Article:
GoldmanSachs666 Message Board

According to the Collins English Dictionary 10th Edition fraud can be defined as: "deceit, trickery, sharp practice, or breach of confidence, perpetrated for profit or to gain some unfair or dishonest advantage".[1] In the broadest sense, a fraud is an intentional deception made for personal gain or to damage another individual; the related adjective is fraudulent. The specific legal definition varies by legal jurisdiction. Fraud is a crime, and also a civil law violation. Defrauding people or entities of money or valuables is a common purpose of fraud, but there have also been fraudulent "discoveries", e.g. in science, to gain prestige rather than immediate monetary gain
*As defined in Wikipedia

Tuesday, November 8, 2011

Goldman Sachs--Where Are Your Cojones?

Well, Goldman Sachs, since "deferred prosecution" is the vogue nowadays and really means that no one in your bank, whether CEO, COO or CFO, no one will be prosecuted for their responsibility for the financial meltdown or, if by some miracle or two someone is found responsible, the bank will just pay a fine and carry on.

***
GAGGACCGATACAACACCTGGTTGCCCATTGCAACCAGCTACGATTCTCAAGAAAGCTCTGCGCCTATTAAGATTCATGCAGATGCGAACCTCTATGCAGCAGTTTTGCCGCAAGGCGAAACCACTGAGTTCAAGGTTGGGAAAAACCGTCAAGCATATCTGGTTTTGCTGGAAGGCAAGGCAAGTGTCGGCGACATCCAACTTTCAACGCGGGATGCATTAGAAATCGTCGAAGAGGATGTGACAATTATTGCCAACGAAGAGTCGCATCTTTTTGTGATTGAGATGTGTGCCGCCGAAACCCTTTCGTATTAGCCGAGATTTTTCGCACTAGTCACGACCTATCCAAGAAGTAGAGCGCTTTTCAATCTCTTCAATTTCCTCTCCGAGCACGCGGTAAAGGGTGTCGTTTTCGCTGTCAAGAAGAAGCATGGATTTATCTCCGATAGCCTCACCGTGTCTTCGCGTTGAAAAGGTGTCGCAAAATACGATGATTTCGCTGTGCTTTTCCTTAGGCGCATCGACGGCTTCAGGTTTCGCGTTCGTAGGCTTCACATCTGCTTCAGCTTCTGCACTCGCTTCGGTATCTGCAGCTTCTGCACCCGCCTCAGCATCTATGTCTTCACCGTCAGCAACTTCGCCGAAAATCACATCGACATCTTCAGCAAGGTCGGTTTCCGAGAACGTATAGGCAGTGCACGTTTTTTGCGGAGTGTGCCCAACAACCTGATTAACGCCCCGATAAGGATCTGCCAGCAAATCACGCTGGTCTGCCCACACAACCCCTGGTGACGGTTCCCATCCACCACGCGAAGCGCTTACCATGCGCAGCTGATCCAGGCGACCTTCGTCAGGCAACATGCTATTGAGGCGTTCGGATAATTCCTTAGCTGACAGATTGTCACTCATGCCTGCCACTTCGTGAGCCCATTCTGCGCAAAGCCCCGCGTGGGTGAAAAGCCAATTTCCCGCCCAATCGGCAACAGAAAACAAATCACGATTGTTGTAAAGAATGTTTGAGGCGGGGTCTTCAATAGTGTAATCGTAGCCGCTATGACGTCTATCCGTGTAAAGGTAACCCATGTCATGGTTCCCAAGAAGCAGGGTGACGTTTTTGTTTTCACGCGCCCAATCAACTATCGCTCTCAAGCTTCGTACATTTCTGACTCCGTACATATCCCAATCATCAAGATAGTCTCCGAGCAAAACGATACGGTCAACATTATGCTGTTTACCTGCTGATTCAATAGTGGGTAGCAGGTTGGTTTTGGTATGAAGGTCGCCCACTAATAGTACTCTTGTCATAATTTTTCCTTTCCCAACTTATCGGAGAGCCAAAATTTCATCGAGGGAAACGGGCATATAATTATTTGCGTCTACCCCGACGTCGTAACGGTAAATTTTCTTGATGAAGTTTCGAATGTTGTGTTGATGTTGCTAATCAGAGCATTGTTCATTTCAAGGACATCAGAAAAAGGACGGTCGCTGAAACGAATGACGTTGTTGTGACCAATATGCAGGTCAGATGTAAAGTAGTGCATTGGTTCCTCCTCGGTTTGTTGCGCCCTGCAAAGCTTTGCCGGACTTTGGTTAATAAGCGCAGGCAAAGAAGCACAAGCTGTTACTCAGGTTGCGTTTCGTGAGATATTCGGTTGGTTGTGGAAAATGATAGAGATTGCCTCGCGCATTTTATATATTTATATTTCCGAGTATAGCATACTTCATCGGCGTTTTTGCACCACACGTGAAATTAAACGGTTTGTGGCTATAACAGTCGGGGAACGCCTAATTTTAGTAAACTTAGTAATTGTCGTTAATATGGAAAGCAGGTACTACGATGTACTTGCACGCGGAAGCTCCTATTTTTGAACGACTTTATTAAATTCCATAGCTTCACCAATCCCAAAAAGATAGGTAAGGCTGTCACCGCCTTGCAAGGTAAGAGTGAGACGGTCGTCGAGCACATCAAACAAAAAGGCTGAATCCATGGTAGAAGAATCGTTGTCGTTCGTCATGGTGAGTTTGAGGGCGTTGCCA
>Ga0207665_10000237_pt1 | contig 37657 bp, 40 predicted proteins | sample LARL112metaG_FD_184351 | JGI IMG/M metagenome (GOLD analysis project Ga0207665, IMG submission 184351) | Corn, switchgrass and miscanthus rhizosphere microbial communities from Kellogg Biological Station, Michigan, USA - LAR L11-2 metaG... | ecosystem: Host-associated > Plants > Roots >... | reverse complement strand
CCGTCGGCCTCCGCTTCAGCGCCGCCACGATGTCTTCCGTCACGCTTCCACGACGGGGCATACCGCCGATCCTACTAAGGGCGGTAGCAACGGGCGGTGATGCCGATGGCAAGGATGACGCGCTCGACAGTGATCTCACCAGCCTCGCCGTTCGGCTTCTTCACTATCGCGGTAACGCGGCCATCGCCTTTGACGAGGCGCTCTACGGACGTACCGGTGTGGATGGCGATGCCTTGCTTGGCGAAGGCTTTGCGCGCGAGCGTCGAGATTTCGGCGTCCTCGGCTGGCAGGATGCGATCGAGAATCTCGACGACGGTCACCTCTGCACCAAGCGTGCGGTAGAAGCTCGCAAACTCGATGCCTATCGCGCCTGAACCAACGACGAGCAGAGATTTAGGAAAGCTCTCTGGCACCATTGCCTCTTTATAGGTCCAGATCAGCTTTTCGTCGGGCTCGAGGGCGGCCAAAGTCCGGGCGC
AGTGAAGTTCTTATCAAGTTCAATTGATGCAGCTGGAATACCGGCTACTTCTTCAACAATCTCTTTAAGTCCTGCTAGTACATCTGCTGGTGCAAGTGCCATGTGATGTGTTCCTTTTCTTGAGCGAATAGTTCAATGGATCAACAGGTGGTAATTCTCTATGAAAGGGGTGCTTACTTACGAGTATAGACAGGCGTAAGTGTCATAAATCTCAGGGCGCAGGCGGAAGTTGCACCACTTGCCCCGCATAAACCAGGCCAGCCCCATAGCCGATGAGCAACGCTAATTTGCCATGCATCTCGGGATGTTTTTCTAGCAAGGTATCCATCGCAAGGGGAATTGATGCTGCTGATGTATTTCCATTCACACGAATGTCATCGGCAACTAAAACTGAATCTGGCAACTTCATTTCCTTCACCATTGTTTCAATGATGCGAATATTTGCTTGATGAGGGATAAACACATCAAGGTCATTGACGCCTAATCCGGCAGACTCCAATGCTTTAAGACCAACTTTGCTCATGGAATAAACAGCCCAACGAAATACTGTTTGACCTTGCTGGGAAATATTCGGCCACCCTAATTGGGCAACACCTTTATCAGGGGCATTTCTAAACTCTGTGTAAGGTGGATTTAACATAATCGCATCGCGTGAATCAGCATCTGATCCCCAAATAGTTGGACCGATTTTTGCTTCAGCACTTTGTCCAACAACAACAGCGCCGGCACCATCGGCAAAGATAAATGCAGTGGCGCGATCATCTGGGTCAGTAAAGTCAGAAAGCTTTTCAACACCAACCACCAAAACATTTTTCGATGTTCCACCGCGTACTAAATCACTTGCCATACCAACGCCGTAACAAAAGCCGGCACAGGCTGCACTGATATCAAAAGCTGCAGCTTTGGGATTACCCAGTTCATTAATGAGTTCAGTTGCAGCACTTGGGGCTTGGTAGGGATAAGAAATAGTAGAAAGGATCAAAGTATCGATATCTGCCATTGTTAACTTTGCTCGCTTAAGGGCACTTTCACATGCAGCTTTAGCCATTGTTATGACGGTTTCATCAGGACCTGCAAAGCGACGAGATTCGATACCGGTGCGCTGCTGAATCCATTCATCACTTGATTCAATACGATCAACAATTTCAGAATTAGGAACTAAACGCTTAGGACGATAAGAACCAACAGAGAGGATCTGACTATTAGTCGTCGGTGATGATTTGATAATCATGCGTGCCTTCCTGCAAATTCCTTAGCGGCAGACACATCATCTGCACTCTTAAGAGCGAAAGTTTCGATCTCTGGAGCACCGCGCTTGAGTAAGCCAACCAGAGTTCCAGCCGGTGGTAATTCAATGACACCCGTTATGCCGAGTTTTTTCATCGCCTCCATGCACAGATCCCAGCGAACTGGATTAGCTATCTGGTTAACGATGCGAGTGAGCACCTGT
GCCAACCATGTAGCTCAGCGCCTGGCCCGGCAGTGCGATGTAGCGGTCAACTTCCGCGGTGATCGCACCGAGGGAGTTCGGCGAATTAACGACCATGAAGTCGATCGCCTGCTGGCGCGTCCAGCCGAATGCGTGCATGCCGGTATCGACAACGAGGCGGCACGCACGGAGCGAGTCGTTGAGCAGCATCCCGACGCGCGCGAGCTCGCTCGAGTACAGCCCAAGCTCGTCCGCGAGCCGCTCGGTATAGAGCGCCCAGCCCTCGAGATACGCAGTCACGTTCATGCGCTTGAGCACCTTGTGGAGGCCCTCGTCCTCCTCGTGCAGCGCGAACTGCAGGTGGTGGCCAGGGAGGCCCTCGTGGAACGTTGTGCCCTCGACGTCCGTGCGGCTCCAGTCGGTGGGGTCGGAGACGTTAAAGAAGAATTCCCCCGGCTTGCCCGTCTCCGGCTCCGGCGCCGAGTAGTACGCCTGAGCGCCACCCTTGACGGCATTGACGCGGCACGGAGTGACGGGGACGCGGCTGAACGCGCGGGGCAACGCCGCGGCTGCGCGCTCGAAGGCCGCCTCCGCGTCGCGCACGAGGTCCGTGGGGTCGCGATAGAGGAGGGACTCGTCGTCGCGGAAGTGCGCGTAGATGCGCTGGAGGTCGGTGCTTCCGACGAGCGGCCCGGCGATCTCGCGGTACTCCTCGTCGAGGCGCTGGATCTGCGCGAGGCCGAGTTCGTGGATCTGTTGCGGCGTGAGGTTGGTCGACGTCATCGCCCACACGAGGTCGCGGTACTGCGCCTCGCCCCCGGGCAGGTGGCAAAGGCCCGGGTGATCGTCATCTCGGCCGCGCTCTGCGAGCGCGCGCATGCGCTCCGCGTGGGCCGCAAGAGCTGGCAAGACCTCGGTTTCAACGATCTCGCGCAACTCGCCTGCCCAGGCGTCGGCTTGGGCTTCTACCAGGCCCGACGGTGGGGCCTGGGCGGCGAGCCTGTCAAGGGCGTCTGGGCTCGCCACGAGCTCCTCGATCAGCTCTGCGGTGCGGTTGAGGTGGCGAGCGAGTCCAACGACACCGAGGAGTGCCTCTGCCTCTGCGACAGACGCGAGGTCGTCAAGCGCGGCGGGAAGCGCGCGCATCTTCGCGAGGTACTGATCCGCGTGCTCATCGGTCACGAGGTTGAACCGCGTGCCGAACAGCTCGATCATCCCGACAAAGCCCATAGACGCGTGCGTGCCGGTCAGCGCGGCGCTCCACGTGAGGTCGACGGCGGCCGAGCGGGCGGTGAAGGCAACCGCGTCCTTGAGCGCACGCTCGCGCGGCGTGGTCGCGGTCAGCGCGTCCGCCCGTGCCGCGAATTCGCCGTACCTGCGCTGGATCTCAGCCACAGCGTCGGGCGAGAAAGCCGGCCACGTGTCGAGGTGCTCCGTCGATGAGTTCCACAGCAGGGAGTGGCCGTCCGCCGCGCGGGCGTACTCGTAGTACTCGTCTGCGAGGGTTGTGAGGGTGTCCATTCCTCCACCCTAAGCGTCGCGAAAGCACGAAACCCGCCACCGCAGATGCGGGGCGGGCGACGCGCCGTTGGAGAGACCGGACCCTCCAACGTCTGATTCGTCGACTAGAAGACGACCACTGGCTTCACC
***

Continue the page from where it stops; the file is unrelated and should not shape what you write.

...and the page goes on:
That act is the remarkable indictment of the US justice system: Goldman Sachs commits accounting control fraud that makes it billions and billions of fraudulent dollars and then, when it is found out, it just pays a few millions and carries on.

The best we have in response to such inequity is The Mock Trial of Goldman Sachs carried out by Occupy Wall Street and found on the dangerous minds website:

See the video here

The transcript of Chris Hedges' statement is found on truthdig:

Chris Hedges Arrested in Front of Goldman Sachs
Posted on Nov 3, 2011

Chris Hedges made this statement in New York City's Zuccotti Park